NC State kicked off classes last week, and as usual our incoming group of MBA students were lined up with projects as part of their entry class into supply chain management, MBA 541. I have been teaching this class, called Supply Chain Relationships, for the last 15 years at NC State.
This class develops major themes and strategies of supply chain relationships. The focus is on establishing a basis for collaboration relationships with supply chain partners through focused supply market intelligence research, relationship assessment and management, negotiation, collaborative contracting, and on-going management of relationships in global supply chains. In this context, relationships may exist between internal functional groups, as well as with suppliers and/or customers. The curriculum emphasizes the importance of collaboration, through the application of practical tools and approaches that drive mutually beneficial outcomes. Students will learn core processes around initial exploration and assessment of supply chain relationships, establishing metrics/ expectations for the relationship, crafting and managing contracts, and sustaining continuous performance improvement in sourcing, logistics and operations. These concepts are based on the assumption that students graduating from the NC State MBA will enter positions where they will be managing relationships from the “supply management” end of the relationship, with less emphasis on the marketing/ sales perspective.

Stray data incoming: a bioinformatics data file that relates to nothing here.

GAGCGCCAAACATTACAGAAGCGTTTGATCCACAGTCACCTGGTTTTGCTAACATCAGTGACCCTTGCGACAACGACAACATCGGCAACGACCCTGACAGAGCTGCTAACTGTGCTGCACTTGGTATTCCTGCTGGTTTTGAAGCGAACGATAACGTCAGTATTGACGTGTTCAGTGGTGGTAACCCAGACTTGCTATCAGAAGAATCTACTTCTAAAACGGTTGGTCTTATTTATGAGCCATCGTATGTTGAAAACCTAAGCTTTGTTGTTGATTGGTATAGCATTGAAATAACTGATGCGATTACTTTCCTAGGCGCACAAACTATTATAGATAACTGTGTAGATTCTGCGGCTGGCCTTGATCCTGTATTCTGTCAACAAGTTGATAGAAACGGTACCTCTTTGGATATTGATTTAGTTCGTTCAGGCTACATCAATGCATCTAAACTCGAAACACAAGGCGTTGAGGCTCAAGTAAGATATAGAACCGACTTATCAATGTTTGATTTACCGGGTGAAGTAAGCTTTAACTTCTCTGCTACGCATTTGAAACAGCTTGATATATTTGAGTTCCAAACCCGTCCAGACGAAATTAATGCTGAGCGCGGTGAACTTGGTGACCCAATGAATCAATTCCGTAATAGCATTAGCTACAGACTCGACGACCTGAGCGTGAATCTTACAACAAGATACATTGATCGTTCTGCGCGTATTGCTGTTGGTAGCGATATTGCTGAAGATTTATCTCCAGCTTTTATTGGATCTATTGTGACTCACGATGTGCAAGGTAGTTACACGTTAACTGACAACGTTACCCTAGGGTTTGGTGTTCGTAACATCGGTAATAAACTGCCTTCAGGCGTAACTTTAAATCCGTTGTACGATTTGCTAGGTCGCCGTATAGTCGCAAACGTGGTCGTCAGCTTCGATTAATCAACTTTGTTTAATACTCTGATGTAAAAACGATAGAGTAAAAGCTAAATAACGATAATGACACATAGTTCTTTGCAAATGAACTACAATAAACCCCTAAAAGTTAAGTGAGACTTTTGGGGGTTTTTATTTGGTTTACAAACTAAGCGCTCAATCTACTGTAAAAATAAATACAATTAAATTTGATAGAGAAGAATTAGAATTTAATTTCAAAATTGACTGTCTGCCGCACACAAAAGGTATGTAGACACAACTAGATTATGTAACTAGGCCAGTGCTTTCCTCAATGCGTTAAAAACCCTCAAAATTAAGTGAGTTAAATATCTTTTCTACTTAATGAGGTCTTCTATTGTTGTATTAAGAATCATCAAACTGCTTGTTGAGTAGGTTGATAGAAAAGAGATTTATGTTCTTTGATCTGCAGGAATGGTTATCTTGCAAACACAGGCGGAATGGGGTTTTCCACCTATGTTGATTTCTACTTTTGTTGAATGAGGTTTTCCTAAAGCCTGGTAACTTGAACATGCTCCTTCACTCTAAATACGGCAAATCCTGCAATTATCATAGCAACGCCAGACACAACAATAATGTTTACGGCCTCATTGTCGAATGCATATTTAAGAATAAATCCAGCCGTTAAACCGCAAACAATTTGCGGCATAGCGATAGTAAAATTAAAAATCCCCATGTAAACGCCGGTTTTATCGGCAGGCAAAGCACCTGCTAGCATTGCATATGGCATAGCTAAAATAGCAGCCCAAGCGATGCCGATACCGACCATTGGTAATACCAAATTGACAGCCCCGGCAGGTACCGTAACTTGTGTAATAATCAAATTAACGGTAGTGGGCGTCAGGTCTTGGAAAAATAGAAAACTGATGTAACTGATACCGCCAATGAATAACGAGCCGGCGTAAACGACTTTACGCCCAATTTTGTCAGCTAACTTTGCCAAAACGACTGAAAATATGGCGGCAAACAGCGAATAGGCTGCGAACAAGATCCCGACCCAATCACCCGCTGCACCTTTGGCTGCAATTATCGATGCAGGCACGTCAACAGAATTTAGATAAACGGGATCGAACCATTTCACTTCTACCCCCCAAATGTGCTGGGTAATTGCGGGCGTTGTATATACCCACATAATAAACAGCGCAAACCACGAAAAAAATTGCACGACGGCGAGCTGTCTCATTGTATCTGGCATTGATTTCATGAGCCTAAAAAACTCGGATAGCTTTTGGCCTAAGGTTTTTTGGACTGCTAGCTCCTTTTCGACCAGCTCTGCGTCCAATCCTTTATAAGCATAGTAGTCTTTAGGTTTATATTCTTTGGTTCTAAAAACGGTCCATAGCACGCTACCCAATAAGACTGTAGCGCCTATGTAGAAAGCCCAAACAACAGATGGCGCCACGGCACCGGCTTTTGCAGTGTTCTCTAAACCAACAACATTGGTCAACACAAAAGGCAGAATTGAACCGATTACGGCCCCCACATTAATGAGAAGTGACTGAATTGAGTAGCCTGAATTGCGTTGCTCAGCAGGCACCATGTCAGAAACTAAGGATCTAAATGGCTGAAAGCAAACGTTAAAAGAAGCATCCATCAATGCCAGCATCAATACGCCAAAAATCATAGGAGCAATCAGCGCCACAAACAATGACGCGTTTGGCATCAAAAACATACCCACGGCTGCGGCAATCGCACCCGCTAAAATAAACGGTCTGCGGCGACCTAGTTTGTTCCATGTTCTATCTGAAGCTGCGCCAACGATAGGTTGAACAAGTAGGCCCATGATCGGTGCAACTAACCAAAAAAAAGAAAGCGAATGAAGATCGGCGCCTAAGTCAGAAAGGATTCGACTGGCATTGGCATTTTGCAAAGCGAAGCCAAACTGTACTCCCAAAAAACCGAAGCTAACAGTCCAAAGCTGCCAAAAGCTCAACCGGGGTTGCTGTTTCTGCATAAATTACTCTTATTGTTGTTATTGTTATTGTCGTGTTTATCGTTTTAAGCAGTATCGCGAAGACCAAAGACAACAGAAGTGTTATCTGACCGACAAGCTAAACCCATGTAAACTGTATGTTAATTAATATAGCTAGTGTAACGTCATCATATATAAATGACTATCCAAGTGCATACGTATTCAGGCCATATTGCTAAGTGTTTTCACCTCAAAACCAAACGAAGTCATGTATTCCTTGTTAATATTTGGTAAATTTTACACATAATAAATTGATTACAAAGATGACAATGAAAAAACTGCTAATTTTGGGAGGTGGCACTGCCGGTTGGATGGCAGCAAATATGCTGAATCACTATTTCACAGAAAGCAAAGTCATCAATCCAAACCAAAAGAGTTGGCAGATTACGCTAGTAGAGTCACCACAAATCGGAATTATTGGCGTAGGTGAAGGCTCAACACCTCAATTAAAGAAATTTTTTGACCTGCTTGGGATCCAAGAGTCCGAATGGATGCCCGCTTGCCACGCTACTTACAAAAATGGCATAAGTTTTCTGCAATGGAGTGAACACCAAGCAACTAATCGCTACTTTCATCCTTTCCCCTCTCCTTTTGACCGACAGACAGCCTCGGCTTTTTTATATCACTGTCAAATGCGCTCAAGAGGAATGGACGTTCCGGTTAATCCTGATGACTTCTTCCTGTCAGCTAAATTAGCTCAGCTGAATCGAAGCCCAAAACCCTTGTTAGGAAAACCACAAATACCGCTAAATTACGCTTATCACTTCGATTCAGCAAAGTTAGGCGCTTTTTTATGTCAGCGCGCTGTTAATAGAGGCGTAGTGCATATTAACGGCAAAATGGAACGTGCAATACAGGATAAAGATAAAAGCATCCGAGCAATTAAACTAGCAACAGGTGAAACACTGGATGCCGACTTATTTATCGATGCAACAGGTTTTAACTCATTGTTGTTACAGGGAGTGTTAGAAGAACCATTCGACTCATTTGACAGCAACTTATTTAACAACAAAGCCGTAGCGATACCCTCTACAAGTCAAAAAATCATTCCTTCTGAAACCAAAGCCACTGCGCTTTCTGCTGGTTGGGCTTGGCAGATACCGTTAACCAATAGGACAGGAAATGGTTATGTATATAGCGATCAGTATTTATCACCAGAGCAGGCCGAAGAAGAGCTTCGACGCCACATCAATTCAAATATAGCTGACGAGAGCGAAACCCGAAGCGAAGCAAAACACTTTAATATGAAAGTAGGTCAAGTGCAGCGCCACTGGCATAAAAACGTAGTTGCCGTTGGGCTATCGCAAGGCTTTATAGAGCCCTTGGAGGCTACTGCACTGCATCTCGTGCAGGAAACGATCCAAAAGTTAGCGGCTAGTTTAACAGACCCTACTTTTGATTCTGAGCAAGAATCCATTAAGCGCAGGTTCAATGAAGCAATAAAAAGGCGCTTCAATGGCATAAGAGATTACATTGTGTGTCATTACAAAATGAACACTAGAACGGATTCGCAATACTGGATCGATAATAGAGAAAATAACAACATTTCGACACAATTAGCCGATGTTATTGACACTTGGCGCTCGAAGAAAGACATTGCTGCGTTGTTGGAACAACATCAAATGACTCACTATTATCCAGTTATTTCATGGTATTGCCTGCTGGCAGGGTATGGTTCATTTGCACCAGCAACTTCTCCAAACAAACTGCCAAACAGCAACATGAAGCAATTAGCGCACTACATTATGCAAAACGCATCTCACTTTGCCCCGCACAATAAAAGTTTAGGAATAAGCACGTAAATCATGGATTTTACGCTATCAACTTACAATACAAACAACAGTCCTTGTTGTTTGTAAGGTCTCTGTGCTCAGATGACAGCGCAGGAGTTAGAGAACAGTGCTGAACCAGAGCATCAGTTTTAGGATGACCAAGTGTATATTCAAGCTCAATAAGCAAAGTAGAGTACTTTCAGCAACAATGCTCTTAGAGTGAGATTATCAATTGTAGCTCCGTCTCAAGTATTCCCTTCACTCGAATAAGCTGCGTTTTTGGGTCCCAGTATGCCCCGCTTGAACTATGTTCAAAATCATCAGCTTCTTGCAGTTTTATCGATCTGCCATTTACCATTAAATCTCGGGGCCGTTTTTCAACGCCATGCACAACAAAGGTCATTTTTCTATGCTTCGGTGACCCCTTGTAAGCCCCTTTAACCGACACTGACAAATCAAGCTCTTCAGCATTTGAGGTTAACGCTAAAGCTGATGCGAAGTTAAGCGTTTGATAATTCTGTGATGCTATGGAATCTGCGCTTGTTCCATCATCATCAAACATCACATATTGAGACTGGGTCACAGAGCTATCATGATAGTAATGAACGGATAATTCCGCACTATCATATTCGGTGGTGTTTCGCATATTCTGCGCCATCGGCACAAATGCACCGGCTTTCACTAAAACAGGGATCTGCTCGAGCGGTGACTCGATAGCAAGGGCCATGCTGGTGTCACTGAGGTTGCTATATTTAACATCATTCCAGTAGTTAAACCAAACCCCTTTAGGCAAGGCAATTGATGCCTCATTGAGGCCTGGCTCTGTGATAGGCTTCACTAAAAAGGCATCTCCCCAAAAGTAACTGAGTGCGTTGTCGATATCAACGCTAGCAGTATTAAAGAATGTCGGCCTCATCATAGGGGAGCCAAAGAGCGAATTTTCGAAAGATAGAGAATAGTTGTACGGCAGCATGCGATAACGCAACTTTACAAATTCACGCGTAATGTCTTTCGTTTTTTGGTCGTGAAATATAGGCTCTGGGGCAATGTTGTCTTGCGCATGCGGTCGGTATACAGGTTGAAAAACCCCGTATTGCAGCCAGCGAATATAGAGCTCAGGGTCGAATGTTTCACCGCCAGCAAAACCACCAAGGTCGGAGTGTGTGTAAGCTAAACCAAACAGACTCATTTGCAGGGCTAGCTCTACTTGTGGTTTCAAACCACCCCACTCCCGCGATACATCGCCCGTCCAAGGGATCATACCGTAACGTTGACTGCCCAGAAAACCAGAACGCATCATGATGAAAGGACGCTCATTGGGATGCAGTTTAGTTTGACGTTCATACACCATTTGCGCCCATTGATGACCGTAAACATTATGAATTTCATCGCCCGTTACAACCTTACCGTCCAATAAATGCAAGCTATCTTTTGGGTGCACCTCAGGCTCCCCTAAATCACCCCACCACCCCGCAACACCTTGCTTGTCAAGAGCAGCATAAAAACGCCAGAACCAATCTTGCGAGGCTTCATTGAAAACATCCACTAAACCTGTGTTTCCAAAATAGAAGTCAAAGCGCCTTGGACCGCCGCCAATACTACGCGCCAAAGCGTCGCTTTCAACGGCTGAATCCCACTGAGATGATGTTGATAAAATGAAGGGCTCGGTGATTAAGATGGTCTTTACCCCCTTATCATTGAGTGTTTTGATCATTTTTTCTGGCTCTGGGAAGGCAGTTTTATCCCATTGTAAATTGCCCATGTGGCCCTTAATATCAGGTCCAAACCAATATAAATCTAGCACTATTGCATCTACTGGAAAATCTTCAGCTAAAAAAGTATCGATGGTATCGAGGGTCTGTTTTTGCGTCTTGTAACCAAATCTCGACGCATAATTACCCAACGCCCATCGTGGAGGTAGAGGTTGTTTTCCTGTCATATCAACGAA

MOTIVATION FOR COURSE DESIGN:
Multiple interviews with executives who recruit MBA students at the Poole College of Management have led me to design this class, based on the key skills and competencies that they tell me they are looking for in our students. First, executives say they want students who have supply chain knowledge, business acumen, and can “speak the language” of SCM. The first part of the class deals with the common elements of strategic supply management, including creating the vision for the organization, organizational roles and structure, and the fundamental elements of the procure-to-pay process. Developing a deep knowledge of supply chain terms, vocabulary, analytical methods, and know-how is of primary importance in this section of the class. To achieve this, students are given assigned readings, but are also assigned specific readings based on their assigned company project. Class participation and discussion of concepts is an important part of the language of SCM. But much of the learning comes through the interface with executive speakers in the classroom, as well as with dialogue with their project sponsors. We will have speakers from John Deere, Excel Logistics, GSK, NSA, and others coming in this semester.
Second, executives say they want students who can perform supply chain analysis and have deep analytical skills. To ensure this is the case, the class’s primary focus is on category strategy development, focusing on developing deep market intelligence, supplier evaluation, identifying appropriate performance metrics for governing the relationship, as well as structuring the relationship based on macroeconomic and industry specific market conditions. Supply chain risk is an important subject in today’s environment, and a set of risk tools is presented and applied. An emphasis on strategic cost modeling and contract price mechanisms is also emphasized. The focus on execution is emphasized through a detailed discussion of negotiation, collaborative cost-based reduction, customer/supplier development, contract management, and conflict resolution. A take-home midterm exam provides students with an opportunity to demonstrate that they can apply these principles, and that you can effectively communicate them in a written memo to be turned in for grading.